In the 1980’s to the early 1990’s the United States was dealing with another financial crisis. This was due in part due to deregulation of thrifts in 1982. This gave thrifts greater power to invest in real estate – always a dangerous prospect, as this led to the collapse of 2008 as well, although in 2008, credit card debt paid a large part to play as well. According to Investopedia “between 1980-1994, a total of 1,617 commercial & savings banks failed. $206.179 billion in assets were held in those failed institutions. In another study, using FDIC data provided by Investopedia, “1,043 thrifts failed or were otherwise resolved from 1986-1995. Those institutions represented assets totaling $519 billion. The banking crisis of the 1980s was therefore a two-headed beast – one head related to the failure of savings and loans (the S&L crisis, or Savings and Loans Crisis), which represented the bulk of the assets and number of banks, and the other linked to the failure of large commercial banks.”
In 2008, a financial crisis akin to The Great Depression occurred due to a numerous array of issues swirling around the financial markets of both The United States and the global community. Due in part to deregulation of the 1980’s and ever increasing credit card debt and loans for houses in the hopes they would make a return investment (they did not, as many of these loans were given out at low rates to people that were unable to pay them back). As housing prices plummeted due to market trends, interest rates rose, causing people to lose their assets by the droves. To make matters worse, credit and lending unions Fannie Mae and Freddie Mac, under fear of going under, were taken over by The Federal Government. Major investment firms went under – Lehman Brother and Goldman Sachs specifically spurred the investor fear. To make matters worse, not only were the banks looking for a bailout, but so was the Auto Industry – chiefly Chrysler and GM Motors based in Detroit. Their reason being that if the auto industry were to go under, millions of jobs would be lost. So not only did Washington bailout the banks, but also the auto industry. To try and spur growth, The Federal Reserve lowered their interest rates on borrowing money, to loaning and mortgage rates to zero – to mainly give a bump to consumer and investor confidence, although this did little to stop the global economy’s downward spiral. In the wake of these events a government funded stimulus package was created. In total 787 billion US Taxpayer dollars were allocated to spur growth in The United State’s ailing economy. This money was used for roads, bridges, airports and education. Although we have still not fully recovered from the events of 2008, and although many today live in deep economic disparity, we are still slowly moving towards economic equality and equal economic opportunity due to the lessons of this crises.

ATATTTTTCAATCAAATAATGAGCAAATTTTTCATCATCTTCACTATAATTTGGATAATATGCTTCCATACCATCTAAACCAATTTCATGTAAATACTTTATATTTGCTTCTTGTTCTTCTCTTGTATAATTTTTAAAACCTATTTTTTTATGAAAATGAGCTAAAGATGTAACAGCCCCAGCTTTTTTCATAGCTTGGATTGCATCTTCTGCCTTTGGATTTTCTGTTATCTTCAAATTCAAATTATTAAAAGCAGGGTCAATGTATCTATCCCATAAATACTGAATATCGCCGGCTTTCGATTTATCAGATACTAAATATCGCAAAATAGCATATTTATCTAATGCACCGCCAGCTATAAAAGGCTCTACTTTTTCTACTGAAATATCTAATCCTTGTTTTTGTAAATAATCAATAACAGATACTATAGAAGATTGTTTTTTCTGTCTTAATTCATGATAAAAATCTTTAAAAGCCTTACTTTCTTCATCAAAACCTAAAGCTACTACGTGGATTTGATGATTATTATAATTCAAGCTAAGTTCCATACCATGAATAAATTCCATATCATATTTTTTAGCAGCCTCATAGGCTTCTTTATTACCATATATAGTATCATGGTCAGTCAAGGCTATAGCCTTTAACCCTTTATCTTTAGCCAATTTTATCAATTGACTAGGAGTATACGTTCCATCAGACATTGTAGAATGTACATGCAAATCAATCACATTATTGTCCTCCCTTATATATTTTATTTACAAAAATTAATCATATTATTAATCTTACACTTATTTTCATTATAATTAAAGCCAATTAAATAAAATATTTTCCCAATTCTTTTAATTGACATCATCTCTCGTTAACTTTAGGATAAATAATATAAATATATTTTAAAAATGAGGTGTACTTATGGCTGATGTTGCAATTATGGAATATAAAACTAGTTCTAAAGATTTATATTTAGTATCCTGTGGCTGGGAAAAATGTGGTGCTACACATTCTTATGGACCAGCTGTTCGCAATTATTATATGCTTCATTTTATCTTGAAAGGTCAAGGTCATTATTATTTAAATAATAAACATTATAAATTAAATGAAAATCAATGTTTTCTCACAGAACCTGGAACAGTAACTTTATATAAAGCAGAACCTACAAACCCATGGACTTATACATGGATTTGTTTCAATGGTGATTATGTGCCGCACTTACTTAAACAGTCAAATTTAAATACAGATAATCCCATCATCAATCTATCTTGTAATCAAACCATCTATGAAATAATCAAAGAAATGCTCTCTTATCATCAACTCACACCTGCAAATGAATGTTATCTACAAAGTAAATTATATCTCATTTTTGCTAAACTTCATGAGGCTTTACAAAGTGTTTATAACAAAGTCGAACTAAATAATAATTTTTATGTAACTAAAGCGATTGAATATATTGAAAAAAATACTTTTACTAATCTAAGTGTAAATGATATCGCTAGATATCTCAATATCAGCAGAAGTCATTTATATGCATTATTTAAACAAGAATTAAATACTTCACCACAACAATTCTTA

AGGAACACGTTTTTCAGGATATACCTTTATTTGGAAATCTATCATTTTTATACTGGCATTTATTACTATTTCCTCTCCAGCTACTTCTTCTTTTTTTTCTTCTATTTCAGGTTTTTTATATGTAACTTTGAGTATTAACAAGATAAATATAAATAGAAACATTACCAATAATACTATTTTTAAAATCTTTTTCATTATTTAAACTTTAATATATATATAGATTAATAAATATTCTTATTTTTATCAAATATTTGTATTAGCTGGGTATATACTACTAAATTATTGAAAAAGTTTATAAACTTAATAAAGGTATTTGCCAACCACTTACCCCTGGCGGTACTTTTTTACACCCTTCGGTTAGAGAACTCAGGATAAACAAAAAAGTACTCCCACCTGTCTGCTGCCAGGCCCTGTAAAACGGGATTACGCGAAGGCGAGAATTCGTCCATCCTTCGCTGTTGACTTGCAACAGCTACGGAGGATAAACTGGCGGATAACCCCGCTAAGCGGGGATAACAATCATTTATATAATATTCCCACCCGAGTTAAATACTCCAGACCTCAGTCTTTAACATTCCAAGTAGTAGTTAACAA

On the onset of our country’s beginnings there was belief held that a central bank was needed to regulate the flow of money throughout the United States. It was not until 1913, with the establishment of the Federal Reserve that a system akin to it, was formed. Less than fifteen years later we learned that more was needed to insure the solvency of the American economy. From the crisis of 1933 we learned that deposits had to be insured by the government and thus the Federal Deposit Insurance Corporation was established. In the 1980’s through the 1990’s we learned that through some of the many governmental bureaus and regulations created to combat issues of the past, it created issues for the future – primarily in relation to the Savings and Loan industry being exposed to high interest rates and government regulation. In 2008 due to deregulatory efforts as well as a growing mortgage bubble, fueled by loans that couldn’t be paid off, the world this time faced an economic catastrophe fueled by the slowdown of economic growth.
We learned here that a balance was needed in regulation, and the free markets. But we also saw firsthand from research reports, to general public discontent that the overwhelming evidence concludes that there is a small minority reaping the benefits of an underrepresented majority. It seems that in the history of finance efforts to alleviate issues are always met with more issues, either by the government’s doing or through greed and gaming of the system. It then seems to be a moral problem, one of untold greed and a want of wealth. In order to ensure the security of tomorrow we must have a healthy balance of private investment, government regulation, and parameters in place to avoid loan bubbles of any sort. In the scope of events, it is not capital we are dealing with, but rather people’s lives.